Prism glasses expand the view for patients with hemianopia

May 12, 2008

Innovative prism glasses can significantly improve the vision and the daily lives of patients with hemianopia, a condition that blinds half the visual field in both eyes. The peripheral prism glasses, which were invented by Dr. Eli Peli, a Senior Scientist at Schepens Eye Research Institute, were evaluated in the first community-based multi-center trial of such a device, which is published in the May issue of the Archives of Ophthalmology. The study was coordinated by Dr. Alex Bowers, a Senior Scientific Associate at the Institute.

“This is the first real breakthrough in the rehabilitation of patients with this condition,” says Peli, a world-renowned low vision expert, the Moakley Scholar in Aging Eye Research at Schepens and a Professor of Ophthalmology at Harvard Medical School. Peli had searched for a solution for his hemianopia patients for many years before designing the peripheral prism glasses, creating a prototype in his laboratory.

More than a million Americans suffer from hemianopia, which blinds the vision in one half of the visual field in both eyes, resulting from damage to the optic pathways in the brain. Most commonly caused by strokes, it can also be the result of brain damage from tumors or trauma. A patient with this condition may be unaware of what he or she cannot see and frequently bumps into walls, trips over objects or walks into people on the side where the visual field is missing.

Peli’s goal was to find a way to expand the visual field. He did this by attaching small, specially designed high power prisms on the top and bottom of one spectacle lens, leaving the center of the lens untouched. The prisms pull in images missing from the visual field above and below the line of sight on the side of the vision loss, and alert the patient to the presence of a potential obstacle or hazard. The patient can then move his/her head and eyes to examine the prism-captured image directly through the clear center of the lens.

Prisms by their nature can shift images from one side of the visual field to the other side (e.g., from the right side of the field to the left side). Before Peli's invention, others had tried to develop prism glasses to bring the missing part of the patient's visual field into view. However, these previous techniques placed the prisms in the center of the glasses, which resulted in double vision, which is disturbing and confusing. Peli’s solution was to keep the central part prism free and place prisms above and below.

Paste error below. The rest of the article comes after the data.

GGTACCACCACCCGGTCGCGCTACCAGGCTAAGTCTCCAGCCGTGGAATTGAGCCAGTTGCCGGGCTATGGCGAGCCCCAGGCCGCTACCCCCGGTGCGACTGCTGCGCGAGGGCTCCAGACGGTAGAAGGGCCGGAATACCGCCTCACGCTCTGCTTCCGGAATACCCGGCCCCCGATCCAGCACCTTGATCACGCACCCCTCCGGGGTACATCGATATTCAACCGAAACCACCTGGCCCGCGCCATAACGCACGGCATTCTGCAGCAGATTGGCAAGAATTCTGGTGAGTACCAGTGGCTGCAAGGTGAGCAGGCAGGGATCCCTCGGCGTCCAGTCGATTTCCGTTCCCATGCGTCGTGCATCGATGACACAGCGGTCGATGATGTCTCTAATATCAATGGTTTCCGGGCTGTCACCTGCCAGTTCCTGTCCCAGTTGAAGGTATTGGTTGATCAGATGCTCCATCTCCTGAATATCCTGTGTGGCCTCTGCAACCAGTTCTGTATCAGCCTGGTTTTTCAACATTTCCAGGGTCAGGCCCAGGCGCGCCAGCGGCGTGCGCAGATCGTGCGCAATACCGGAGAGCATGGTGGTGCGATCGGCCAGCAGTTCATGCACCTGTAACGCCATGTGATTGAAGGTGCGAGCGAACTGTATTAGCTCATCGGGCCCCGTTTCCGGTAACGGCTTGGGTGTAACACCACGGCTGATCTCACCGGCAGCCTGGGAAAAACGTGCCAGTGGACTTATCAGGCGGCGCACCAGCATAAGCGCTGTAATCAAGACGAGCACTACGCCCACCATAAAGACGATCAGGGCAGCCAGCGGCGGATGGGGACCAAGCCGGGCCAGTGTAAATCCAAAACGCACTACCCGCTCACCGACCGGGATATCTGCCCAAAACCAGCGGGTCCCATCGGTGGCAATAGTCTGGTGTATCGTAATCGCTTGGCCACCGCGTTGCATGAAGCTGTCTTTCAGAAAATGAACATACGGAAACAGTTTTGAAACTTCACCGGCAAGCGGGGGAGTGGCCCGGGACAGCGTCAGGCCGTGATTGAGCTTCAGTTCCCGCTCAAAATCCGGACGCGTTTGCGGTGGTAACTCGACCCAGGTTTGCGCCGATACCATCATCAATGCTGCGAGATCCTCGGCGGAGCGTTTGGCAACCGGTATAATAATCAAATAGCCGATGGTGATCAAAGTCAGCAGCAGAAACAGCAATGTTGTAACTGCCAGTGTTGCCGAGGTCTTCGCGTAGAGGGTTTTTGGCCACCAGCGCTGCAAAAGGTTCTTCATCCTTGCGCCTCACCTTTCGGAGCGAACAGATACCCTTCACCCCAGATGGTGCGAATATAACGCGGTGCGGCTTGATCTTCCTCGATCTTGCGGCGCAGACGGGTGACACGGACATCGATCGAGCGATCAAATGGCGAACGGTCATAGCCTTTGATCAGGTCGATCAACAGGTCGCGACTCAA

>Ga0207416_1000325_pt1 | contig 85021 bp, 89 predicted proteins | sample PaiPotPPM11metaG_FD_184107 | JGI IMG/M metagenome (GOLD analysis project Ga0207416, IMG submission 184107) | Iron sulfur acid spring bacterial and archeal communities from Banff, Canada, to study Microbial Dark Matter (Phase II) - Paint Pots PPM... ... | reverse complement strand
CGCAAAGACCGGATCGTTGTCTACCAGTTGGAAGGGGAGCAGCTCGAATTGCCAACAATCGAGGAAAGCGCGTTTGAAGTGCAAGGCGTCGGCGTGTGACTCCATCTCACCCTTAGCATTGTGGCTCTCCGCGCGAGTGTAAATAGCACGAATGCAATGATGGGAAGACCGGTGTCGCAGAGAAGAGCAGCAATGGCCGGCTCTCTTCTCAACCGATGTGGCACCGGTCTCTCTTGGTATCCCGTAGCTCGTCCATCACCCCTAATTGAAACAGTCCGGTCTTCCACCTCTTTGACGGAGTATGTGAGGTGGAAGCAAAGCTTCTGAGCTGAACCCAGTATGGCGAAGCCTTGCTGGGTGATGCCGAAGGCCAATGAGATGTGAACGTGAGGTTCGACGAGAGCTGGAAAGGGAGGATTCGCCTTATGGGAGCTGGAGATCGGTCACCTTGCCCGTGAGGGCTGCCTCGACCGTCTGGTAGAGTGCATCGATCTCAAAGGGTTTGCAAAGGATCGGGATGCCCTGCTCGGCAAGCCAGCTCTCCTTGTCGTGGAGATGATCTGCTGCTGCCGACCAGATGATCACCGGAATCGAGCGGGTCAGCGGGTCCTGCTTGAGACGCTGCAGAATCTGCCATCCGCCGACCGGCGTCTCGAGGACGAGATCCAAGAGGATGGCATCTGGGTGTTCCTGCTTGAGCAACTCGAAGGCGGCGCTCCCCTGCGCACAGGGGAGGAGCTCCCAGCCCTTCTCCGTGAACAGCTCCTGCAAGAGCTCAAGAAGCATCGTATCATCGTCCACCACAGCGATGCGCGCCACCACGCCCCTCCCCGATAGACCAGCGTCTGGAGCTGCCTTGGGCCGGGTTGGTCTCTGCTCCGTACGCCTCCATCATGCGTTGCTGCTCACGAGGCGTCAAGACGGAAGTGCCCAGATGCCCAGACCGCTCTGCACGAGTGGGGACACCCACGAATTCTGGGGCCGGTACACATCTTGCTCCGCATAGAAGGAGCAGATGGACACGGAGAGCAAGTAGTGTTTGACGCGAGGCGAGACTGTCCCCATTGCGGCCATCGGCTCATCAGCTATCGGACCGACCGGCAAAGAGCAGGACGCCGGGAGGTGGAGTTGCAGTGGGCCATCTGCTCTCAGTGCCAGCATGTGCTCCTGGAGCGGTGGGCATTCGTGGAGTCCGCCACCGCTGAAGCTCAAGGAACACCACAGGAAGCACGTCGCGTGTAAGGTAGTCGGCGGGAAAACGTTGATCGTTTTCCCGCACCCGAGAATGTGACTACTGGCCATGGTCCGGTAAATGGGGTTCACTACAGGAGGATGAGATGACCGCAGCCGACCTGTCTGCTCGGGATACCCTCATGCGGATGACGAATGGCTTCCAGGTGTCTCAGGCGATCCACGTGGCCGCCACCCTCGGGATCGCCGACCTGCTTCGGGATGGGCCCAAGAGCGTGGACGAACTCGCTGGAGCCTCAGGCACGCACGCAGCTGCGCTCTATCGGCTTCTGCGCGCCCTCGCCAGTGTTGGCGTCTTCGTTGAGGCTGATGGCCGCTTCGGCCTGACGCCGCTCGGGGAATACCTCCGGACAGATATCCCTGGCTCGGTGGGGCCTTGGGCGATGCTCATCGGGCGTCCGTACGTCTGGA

The Archives of Ophthalmology study evaluated the glasses’ ability to improve a patient’s walking mobility, which includes obstacle avoidance. Forty-three patients were fitted with prism glasses in 15 community-based clinics around the country. The clinicians interviewed them at six weeks and after 12 months. Success was measured by how many patients continued wearing the prism glasses and by their ranking of the prisms’ effectiveness in assisting with obstacle avoidance while walking.

Thirty-two participants (74 percent) continued wearing the glasses at week six. At 12 months, 20 (47 percent) were still donning the spectacles eight hours a day and rating them as “very helpful” for obstacle avoidance. These 12-month-plus patients were reporting significant benefits for a variety of obstacle avoidance scenarios (e.g. walking in crowded areas, unfamiliar places, shopping malls). According to Bowers, the first author of the paper, “These results indicate that the glasses have great promise for helping patients resume normal daily life”.

Dr.Peli partnered with a small optical company in Vermont—Chadwick Optical, Inc. who funded the study in part through a National Institutes for Health (NIH) small business grant. Peli and Karen Keeney, the President of Chadwick Optical, created a permanent version of the prisms with higher optical quality and better durability than the temporary prisms that were fitted at the start of the study. These permanent prisms were provided to 15 of the study patients when they became available.